Acute vs. Primary Care NP? Can't decide
- 1Jun 13, '13 by EGVnurseFor about a year I've been working as a RN on a 30-bed med/surg unit (post renal transplant and orthopedic) in an urban 926-bed Trauma 1 hospital.
I'm interested in going back to school to get my Master's. But I can't get started because I can't decide on a program!
I know one thing for certain: I'm interested in endocrinology/diabetes management.
I enjoy the fast-paced acute care setting so I've considered Acute Care NP/CNS. Newly diagnosed diabetes, ICU admissions, DKA, HHS, endocrine disorders, etc. Awesome! I would love to do consults and education. But I feel like I'm already developing HTN & GERD from being stressed out...
Then I think I would love to have time/freedom to build long-lasting relationships with patients and families, to address psycho-social issues surrounding chronic illness diagnoses. That leads me to FNP programs. But I'm afraid I'd get bored/frustrated in an outpatient clinic...lack of autonomy/time/resources/support...
What have been your experiences as Acute Care NPs/CNS's? As Primary Care NP's? What have been some of the rewarding and frustrating aspects of your job? Do you prefer inpatient or outpatient? Do you have a job that allows you to work in both settings? Peds or adults?
I want to make sure I'm realistic and CLEAR about my future career goals before I get started on this very long journey...
- 0Jun 13, '13 by ghillbert GuideFrom what you've said, if you decide on adult, which in diabetes management is a totally different ballgame than peds, I would do ACNP. There is a lot of usage of ACNPs in hospital endocrinology services, both inpatient and then follow up in outpatient clinic, so you could get both the acute illness and the follow up.
- 0Jun 13, '13 by ryguyRNYou could try just taking some grad level classes as a nondegree seeking student (like adv pharm, patho...) and get more experience in other areas of the hospital (ICU). I work in a CICU and they use NPs and that made me realize I do not want that for my life.Last edit by ryguyRN on Jun 13, '13 : Reason: add to post
- 1Jun 19, '13 by iamunafraidThe greatest piece of advice I got when I started my journey into graduate school and deciding on my end goal of Acute vs. Family NP is this: "Who do you see yourself taking care of 10 years from now?"
That answer will determine what path you take.
Due to the implementation of the Consensus Model, the scope of practice of NP's is becoming very specialized. So you can't float in between disciplines (An FNP can't take care of acutely ill, and ACNP can't take care of peds and/or a primary care clinic).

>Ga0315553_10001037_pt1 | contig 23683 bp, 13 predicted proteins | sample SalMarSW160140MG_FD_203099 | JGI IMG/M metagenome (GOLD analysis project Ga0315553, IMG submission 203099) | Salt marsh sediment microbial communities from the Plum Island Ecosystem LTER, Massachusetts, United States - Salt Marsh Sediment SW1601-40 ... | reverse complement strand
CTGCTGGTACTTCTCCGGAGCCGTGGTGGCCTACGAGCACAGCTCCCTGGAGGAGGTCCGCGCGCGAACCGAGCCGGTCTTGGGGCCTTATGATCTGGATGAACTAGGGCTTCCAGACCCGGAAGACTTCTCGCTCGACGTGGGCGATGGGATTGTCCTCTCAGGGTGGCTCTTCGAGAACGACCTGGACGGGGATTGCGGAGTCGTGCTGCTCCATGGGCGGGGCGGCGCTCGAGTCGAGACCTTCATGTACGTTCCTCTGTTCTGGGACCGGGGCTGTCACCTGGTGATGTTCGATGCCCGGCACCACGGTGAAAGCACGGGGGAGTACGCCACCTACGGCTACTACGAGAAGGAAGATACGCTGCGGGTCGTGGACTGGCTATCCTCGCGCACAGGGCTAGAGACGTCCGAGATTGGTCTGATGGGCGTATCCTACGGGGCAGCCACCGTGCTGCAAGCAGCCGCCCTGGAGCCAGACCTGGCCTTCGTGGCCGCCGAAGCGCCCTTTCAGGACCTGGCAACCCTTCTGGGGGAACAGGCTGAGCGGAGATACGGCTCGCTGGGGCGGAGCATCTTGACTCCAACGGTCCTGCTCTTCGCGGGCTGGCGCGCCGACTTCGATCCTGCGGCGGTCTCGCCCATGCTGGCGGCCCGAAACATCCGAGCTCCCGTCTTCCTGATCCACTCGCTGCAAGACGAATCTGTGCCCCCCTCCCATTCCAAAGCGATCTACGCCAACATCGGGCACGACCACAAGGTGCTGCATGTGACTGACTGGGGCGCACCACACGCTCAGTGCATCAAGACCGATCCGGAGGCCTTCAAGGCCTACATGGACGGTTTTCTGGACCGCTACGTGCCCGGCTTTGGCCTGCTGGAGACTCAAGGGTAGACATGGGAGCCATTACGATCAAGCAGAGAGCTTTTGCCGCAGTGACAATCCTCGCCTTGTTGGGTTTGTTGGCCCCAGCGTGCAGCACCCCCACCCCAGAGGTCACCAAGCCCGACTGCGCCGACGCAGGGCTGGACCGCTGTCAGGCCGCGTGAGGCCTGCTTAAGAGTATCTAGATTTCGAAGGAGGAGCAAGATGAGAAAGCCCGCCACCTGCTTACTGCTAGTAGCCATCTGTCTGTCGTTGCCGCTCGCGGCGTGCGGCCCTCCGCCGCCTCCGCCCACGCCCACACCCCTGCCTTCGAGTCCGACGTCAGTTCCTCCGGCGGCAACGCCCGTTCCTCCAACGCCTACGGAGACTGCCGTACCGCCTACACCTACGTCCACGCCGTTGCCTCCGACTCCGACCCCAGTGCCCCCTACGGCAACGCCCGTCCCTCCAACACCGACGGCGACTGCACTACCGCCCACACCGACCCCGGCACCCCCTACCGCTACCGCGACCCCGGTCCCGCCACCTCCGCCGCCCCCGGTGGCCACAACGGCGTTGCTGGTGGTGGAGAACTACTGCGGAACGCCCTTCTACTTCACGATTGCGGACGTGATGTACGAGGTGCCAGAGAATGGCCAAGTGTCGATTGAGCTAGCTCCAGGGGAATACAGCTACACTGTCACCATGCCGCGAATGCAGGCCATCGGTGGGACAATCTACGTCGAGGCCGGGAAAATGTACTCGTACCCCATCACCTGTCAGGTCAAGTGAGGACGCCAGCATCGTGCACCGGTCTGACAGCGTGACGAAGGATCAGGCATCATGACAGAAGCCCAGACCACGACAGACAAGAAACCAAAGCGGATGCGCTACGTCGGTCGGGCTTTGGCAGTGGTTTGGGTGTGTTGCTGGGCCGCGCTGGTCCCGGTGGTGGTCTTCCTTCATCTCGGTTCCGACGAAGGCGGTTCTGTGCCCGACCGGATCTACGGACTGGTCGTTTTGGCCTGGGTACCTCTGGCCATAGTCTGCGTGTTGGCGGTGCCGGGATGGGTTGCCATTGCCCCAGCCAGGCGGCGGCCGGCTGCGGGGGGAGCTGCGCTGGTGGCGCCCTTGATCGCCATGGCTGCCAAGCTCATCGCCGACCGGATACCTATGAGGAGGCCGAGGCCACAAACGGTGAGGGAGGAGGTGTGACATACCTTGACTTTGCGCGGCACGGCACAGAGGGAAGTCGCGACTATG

As an ACNP you could specialize with endocrine. I think the snag you'll run into is WHERE you treat the patients, in the hospital versus an office.
You'll find out as you do your research there is a lot of red tape and 'practice setting' rules and regs that will limit your practice.
Best of luck with your decision.
- 1Jun 19, '13 by ERNURSEDADHere's an educated observation from an APN (certified nurse-midwife) who has taught many APN's in physical assessment, women's health, community health, etc. The ACNP role is still relatively new in the APN world. Many only work in ER's or ICU's. Some as hospitalists, etc. However, there are MANY an FNP working in inpatient roles; in acute care settings. FWIW, I'd recommend you go FNP. Why? More job options and opportunities. Let's say you tire of the acute care setting...you then have outpatient settings and/or retail healthcare positions you can consider who will not hire an ACNP. Just my opinion as an APN of 19 years.
- 0Jun 19, '13 by narcolepticnurseI too struggled with this. Right now I'm in an FNP program. I definitely want my career to end in primary care, but I also love the fast paced environment of acute care and thought I might want to continue working in that setting for awhile. The FNP path was the only option when I started, but the university will be starting its ACNP program soon. The advice I was given (and this might only be applicable to my area) was to finish out the FNP program because I would have more options as far as jobs. I could then just keep taking classes and also get my ACNP certification so I would have that option available as well- it wouldn't take that much more time. Right now, that's my plan.
- 1Jun 21, '13 by apocatastasisQuote from ERNURSEDADAs I commented in another thread, boards of nursing are cracking down on this. From what I hear, according to Texas BON, FNP scope of practice does not include inpatient work.However, there are MANY an FNP working in inpatient roles; in acute care settings.